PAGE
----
PubDate: 2015-03-31T09:50:48Z
      DOI: 10.12688/f1000research.6272.1
      Issue No: Vol. 4 (2015)
  • Resources, challenges and way forward in rare mitochondrial diseases
           research [v1; indexed,]

    • Authors: Anshu Bhardwaj, Neeraj Kumar Rajput, Vipin Singh
      Abstract: Over 300 million people are affected by about 7000 rare diseases globally. There are tremendous resource limitations and challenges in driving research and drug development for rare diseases. Hence, innovative approaches are needed to identify potential solutions. This review focuses on the resources developed over the past years for analysis of genome data towards understanding disease biology especially in the context of mitochondrial diseases, given that mitochondria are central to major cellular pathways and their dysfunction leads to a broad spectrum of diseases. Platforms for collaboration of research groups, clinicians and patients and the advantages of community collaborative efforts in addressing rare diseases are also discussed. The review also describes crowdsourcing and crowdfunding efforts in rare diseases research and how the upcoming initiatives for understanding disease biology including analyses of large number of genomes are also applicable to rare diseases.
      PubDate: 2015-03-16T17:29:15Z
      DOI: 10.12688/f1000research.6208.1
      Issue No: Vol. 4 (2015)
  • Biological network analysis with CentiScaPe: centralities and experimental
           dataset integration [v2; indexed,]

    • Authors: Giovanni Scardoni, Gabriele Tosadori, Mohammed Faizan, Fausto Spoto, Franco Fabbri, Carlo Laudanna
      Abstract: The growing dimension and complexity of the available experimental data generating biological networks have increased the need for tools that help in categorizing nodes by their topological relevance. Here we present CentiScaPe, a Cytoscape app specifically designed to calculate centrality indexes used for the identification of the most important nodes in a network. CentiScaPe is a comprehensive suite of algorithms dedicated to network nodes centrality analysis, computing several centralities for undirected, directed and weighted networks. The results of the topological analysis can be integrated with data set from lab experiments, like expression or phosphorylation levels for each protein represented in the network. Our app opens new perspectives in the analysis of biological networks, since the integration of topological analysis with lab experimental data enhance the predictive power of the bioinformatics analysis.
      PubDate: 2015-07-07T15:34:15Z
      DOI: 10.12688/f1000research.4477.2
      Issue No: Vol. 3 (2015)
  • Detecting miRNA Mentions and Relations in Biomedical Literature [v2;

    • Authors: Shweta Bagewadi, Tamara Bobić, Martin Hofmann-Apitius, Juliane Fluck, Roman Klinger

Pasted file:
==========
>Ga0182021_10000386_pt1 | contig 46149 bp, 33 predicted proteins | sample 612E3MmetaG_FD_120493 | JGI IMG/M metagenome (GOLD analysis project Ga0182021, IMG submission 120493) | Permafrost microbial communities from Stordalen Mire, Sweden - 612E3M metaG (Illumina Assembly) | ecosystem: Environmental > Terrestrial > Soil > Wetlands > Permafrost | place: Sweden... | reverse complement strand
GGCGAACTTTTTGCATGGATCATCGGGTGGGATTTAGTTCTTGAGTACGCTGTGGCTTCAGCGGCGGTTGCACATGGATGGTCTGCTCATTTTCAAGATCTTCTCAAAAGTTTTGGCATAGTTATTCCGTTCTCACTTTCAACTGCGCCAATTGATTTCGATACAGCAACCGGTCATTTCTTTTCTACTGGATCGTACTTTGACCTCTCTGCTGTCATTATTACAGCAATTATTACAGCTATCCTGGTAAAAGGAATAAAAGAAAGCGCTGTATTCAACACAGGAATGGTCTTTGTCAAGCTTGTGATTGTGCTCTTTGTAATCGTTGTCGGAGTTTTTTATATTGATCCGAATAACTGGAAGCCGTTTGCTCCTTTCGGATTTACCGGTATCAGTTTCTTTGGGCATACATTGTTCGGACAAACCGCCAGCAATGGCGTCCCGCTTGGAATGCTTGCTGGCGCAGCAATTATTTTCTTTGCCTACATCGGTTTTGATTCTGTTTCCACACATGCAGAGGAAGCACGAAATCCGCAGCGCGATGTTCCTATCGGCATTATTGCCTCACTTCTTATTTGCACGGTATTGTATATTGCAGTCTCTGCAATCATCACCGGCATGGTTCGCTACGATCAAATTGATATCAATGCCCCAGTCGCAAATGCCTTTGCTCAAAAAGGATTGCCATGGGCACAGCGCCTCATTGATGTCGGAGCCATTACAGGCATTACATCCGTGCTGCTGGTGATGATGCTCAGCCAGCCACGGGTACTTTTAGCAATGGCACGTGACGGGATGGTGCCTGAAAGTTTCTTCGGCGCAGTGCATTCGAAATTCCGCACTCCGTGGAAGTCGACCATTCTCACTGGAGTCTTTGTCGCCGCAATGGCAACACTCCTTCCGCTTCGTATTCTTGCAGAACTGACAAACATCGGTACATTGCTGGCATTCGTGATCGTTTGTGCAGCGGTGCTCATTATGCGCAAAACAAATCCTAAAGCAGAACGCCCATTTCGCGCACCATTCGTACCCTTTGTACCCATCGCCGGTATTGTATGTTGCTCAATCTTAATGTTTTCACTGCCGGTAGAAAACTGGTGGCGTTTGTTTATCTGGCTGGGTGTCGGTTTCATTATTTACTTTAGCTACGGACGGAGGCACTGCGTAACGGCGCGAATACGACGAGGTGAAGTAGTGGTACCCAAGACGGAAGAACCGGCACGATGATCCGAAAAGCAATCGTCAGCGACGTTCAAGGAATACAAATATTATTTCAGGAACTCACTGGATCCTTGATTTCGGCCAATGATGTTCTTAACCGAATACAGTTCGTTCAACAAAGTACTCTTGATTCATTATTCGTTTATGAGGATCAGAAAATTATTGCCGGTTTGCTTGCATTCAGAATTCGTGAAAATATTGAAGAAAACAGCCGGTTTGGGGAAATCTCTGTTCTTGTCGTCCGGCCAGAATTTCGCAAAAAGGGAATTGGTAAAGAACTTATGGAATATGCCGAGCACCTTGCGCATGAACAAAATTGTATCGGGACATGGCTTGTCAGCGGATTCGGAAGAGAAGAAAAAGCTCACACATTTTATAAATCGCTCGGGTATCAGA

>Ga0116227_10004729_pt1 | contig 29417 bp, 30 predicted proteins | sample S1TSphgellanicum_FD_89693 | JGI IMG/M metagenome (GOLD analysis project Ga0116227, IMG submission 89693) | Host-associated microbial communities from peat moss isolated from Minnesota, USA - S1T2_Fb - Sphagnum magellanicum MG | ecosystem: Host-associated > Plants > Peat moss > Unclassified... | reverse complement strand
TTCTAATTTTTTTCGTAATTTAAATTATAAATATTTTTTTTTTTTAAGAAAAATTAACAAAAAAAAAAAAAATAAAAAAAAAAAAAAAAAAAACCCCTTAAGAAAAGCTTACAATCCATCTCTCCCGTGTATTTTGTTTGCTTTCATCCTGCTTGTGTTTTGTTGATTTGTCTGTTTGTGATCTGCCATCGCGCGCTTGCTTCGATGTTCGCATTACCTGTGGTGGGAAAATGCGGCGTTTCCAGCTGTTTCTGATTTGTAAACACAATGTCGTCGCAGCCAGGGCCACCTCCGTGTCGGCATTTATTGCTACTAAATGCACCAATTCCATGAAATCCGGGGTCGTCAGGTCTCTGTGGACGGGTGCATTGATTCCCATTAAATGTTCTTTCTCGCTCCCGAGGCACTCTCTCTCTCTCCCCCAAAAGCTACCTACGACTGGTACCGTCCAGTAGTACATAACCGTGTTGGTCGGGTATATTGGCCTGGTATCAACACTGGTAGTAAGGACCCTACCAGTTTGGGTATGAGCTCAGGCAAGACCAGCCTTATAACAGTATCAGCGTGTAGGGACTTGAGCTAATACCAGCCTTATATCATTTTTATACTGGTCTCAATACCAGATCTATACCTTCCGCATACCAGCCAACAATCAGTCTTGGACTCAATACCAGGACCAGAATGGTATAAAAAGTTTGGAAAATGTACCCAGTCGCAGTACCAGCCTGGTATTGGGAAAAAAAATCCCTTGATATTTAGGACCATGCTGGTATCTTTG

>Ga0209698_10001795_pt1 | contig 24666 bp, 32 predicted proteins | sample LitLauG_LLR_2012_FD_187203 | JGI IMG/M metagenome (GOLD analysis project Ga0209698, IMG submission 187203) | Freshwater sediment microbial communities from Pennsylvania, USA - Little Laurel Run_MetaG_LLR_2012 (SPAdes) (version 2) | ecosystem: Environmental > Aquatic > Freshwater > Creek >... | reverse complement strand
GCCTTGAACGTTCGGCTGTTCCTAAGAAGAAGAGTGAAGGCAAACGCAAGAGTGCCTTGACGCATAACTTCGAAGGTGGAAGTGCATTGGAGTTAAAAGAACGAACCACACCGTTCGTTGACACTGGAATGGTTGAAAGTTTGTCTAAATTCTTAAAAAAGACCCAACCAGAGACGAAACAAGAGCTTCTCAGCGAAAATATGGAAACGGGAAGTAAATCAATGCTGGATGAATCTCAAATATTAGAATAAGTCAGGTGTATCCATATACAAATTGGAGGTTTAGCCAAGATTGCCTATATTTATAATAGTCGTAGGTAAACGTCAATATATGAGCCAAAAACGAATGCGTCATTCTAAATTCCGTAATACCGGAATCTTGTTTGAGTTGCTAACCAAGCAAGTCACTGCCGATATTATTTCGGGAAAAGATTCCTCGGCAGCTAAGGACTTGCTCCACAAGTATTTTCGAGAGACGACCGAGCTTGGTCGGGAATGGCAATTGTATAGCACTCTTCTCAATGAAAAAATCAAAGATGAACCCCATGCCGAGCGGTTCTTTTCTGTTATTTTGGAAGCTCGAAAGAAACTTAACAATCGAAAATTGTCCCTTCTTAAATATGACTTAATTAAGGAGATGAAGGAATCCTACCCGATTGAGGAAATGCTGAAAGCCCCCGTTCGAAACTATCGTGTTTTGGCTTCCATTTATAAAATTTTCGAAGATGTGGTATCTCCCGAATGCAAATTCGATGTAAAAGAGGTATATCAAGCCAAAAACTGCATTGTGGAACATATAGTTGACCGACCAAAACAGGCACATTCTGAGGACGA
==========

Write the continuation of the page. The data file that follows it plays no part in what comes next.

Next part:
Abstract: Introduction: MicroRNAs (miRNAs) have demonstrated their potential as post-transcriptional gene expression regulators, participating in a wide spectrum of regulatory events such as apoptosis, differentiation, and stress response. Apart from the role of miRNAs in normal physiology, their dysregulation is implicated in a vast array of diseases. Dissection of miRNA-related associations are valuable for contemplating their mechanism in diseases, leading to the discovery of novel miRNAs for disease prognosis, diagnosis, and therapy. Motivation: Apart from databases and prediction tools, miRNA-related information is largely available as unstructured text. Manual retrieval of these associations can be labor-intensive due to steadily growing number of publications. Additionally, most of the published miRNA entity recognition methods are keyword based, further subjected to manual inspection for retrieval of relations. Despite the fact that several databases host miRNA-associations derived from text, lower sensitivity and lack of published details for miRNA entity recognition and associated relations identification has motivated the need for developing comprehensive methods that are freely available for the scientific community. Additionally, the lack of a standard corpus for miRNA-relations has caused difficulty in evaluating the available systems. We propose methods to automatically extract mentions of miRNAs, species, genes/proteins, disease, and relations from scientific literature. Our generated corpora, along with dictionaries, and miRNA regular expression are freely available for academic purposes. To our knowledge, these resources are the most comprehensive developed so far. Results: The identification of specific miRNA mentions reaches a recall of 0.94 and precision of 0.93.  Extraction of miRNA-disease and miRNA-gene relations lead to an F1 score of up to 0.76. A comparison of the information extracted by our approach to the databases miR2Disease and miRSel for the extraction of Alzheimer's disease related relations shows the capability of our proposed methods in identifying correct relations with improved sensitivity. The published resources and described methods can help the researchers for maximal retrieval of miRNA-relations and generation of miRNA-regulatory networks. Availability: The training and test corpora, annotation guidelines, developed dictionaries, and supplementary files are available at